25 Jan

Renting Vs. Buying: What You Need to Know!

General

Posted by: Tessa Parascak

Renting Vs. Buying: What You Need to Know!

When it comes to the Canadian housing market, there are lots of options for where to live! From renting an apartment to owning a single-family home, it all comes down to where you see yourself living and what you can afford! The beauty is, there is no right or wrong answer when it comes to renting versus buying but let’s break down the pros and cons of both and hopefully help you to decide which is best for you!

why do people rent?

One of the most common answers to this question is affordability. Most people rent because they believe it is cheaper than owning a home. This can be true in some cases, but there are also times when monthly rent costs are higher than monthly mortgage payments. Of course, there are also cases where rent is far more affordable than buying, especially when you factor in the cost of a down payment and maintenance on a home you own, rather than one you rent. Affordability is fairly dependent on an individual’s situation, but it is not the only decision factor for choosing to rent.

Another reason individuals may choose to rent is that they simply aren’t sure where they want to live, or maybe they cannot find a place that fits their needs. If you are new to an area, you may want to rent in the meantime so you can get to know the neighbourhoods and determine which area is the right fit for you. In some cases, you simply may be unable to find a home that is affordable to buy in the area you want or within a reasonable commute from your work.

For individuals who travel a lot for work or like to be free-floating, renting can be the perfect option but if you simply believe buying a home to be out of the question, it is time to take a hard look at your options because it may not be so far fetched!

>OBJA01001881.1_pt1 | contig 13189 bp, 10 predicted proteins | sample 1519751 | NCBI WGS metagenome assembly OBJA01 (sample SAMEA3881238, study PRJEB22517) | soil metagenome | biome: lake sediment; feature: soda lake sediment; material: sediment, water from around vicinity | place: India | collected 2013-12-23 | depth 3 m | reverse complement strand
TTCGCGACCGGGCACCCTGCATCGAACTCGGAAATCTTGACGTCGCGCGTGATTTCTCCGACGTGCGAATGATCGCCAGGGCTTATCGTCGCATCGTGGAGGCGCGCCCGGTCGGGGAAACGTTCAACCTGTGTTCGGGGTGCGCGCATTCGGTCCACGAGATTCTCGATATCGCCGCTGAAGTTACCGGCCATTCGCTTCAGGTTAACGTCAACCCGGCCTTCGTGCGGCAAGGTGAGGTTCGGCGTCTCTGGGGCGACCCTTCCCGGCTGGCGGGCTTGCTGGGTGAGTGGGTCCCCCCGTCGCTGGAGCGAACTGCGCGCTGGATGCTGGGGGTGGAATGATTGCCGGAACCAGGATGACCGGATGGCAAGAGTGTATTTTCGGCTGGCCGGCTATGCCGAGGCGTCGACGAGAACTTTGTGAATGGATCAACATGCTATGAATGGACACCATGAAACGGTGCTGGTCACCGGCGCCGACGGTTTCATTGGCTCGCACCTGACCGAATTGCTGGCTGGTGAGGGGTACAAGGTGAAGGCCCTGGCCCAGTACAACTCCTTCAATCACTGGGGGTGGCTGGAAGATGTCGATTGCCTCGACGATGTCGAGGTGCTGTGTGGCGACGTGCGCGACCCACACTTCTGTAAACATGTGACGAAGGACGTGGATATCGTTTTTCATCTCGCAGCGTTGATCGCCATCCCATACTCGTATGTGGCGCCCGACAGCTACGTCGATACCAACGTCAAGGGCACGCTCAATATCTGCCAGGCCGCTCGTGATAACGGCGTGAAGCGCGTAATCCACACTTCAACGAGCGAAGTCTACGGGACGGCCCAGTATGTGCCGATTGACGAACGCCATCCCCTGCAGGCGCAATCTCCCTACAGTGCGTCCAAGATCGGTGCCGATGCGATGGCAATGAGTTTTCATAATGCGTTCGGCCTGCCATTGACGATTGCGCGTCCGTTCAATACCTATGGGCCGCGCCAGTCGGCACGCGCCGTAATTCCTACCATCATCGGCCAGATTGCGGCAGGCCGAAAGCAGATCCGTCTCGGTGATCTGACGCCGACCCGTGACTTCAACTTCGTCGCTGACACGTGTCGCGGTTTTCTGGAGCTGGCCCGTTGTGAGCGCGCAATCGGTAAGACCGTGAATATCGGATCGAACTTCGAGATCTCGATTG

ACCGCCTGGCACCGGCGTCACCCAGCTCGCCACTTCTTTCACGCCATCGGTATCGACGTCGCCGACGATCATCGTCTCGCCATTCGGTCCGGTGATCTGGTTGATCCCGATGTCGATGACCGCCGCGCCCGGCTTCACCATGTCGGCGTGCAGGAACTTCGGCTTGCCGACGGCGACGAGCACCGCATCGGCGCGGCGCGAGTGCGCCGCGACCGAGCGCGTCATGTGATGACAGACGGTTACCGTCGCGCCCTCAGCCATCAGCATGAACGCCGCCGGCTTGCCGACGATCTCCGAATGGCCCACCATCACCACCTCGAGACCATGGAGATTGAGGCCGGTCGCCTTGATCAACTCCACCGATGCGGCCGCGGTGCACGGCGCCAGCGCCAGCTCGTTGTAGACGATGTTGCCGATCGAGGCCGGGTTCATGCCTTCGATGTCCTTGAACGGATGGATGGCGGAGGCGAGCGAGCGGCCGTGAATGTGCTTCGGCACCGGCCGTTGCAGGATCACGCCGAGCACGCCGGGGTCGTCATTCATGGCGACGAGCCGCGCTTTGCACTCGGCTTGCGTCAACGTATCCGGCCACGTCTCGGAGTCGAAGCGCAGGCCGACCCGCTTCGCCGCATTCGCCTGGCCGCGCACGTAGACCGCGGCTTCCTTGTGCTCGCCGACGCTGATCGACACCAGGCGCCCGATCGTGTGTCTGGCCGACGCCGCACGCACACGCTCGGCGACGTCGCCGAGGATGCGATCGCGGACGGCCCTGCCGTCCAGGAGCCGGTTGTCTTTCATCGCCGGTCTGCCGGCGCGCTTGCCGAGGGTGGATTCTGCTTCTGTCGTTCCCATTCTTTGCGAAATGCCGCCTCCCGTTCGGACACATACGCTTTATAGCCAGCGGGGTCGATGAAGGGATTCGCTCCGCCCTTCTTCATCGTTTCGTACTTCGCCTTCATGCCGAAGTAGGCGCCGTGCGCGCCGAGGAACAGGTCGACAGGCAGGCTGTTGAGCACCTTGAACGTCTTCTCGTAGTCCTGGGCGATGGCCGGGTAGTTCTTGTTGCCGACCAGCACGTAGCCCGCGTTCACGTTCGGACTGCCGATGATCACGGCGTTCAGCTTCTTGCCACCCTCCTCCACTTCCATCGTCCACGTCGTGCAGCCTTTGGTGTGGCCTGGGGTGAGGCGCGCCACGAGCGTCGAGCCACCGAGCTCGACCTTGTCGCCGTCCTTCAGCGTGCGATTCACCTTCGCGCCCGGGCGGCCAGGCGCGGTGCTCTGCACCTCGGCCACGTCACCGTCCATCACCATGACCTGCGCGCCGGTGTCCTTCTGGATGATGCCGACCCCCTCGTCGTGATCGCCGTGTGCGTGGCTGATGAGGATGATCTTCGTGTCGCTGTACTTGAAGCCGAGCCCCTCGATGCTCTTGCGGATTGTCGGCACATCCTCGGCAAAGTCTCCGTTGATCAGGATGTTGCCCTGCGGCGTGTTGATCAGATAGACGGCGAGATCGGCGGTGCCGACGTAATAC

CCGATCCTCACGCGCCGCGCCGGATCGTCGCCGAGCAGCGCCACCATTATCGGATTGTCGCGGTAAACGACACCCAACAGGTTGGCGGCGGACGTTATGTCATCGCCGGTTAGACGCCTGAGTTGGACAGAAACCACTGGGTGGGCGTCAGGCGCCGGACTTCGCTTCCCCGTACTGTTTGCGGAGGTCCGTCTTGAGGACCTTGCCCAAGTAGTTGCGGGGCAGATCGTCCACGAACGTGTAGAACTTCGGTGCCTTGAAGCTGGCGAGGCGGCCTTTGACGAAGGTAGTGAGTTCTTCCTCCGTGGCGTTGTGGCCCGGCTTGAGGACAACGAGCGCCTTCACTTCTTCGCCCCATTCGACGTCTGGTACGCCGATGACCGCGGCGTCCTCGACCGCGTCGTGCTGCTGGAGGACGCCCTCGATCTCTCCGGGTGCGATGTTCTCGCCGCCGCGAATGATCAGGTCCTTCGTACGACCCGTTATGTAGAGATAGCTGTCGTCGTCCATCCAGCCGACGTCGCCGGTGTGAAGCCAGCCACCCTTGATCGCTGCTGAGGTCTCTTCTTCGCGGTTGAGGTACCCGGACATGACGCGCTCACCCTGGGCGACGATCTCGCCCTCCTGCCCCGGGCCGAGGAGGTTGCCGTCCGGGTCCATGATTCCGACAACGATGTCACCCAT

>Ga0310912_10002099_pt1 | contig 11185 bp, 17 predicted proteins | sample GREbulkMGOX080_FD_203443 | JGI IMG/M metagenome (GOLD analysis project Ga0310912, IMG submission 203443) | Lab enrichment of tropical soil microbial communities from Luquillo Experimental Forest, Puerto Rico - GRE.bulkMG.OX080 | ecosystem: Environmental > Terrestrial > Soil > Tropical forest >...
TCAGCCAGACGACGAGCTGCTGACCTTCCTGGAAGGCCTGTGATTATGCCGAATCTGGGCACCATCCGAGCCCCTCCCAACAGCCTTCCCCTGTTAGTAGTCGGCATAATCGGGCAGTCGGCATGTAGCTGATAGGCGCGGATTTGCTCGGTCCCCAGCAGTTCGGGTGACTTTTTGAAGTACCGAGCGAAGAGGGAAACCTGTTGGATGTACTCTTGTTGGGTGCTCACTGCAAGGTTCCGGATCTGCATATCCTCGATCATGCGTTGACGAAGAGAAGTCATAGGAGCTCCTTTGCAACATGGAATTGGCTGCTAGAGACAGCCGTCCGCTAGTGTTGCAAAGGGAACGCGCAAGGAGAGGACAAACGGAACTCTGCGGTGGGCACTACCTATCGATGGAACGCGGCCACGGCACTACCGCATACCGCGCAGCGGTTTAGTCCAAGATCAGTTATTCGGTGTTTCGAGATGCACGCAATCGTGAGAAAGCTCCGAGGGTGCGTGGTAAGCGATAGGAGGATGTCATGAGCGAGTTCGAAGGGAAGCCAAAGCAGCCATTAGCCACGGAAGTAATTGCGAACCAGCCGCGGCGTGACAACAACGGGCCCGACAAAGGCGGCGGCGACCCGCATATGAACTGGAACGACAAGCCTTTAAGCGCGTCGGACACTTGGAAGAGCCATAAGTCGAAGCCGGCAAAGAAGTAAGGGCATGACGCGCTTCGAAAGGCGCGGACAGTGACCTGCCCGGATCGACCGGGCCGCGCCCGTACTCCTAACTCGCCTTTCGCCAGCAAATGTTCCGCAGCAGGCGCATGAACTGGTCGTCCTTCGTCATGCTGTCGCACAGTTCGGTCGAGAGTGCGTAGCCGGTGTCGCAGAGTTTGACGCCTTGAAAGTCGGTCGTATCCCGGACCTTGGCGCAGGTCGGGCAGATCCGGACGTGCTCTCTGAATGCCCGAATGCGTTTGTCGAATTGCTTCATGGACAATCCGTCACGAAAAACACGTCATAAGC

pros and cons of renting:

To help you decide if renting is right for you, we have put together a little list of pros versus cons to help you see if it is the right fit.

Pros of Renting Cons of Renting
Less maintenance
Fewer repairs
Lower upfront costs
Short-term commitment for people unsure of where they want to plant roots
Protection from potential decrease in property values
Monthly payments may increase
Potential for being evicted / lease renewal not being approved
Paying to someone else’s mortgage instead of building your own equity
Requiring permission to paint or remodel

why do people buy?

According to the most recent data, Canada boasts an overall homeownership rate of 67.8%. Even for those Canadians aged 35 and under, more than 40% of households own their own homes. This is quite an impressive statistic! So, let’s look at why people choose to buy.

One of the main reasons that people choose to buy a home is to have the stability and peace of mind of owning the place you live. This means you are not at risk of being put in a situation where the landlord wants to move their parents into the basement suite and you have to leave or having to deal with increased costs if you go to renew a lease agreement.

For others, the benefit to buying comes in building up equity and ensuring that nest egg for your future. When you choose to rent, you are paying into someone else’s mortgage and into their future but when you work towards buying your own home, suddenly all that money you invested is going to your future instead. This is an extremely important aspect to consider in today’s age when many are having trouble with the idea of saving for retirement.

Now I get it, you may be thinking “if I can’t afford to retire, how can I afford to buy a house” but if you can afford to pay the high cost of rent in today’s market, then home ownership isn’t as far out of reach as you think. This is especially true if you buy a two-story home and rent out the basement, giving you ample living space upstairs but also additional income to pay your mortgage.

pros and cons of buying:

To further show the benefits and costs to buying, we have broken down some pros and cons to help you to determine if this is the right path for you.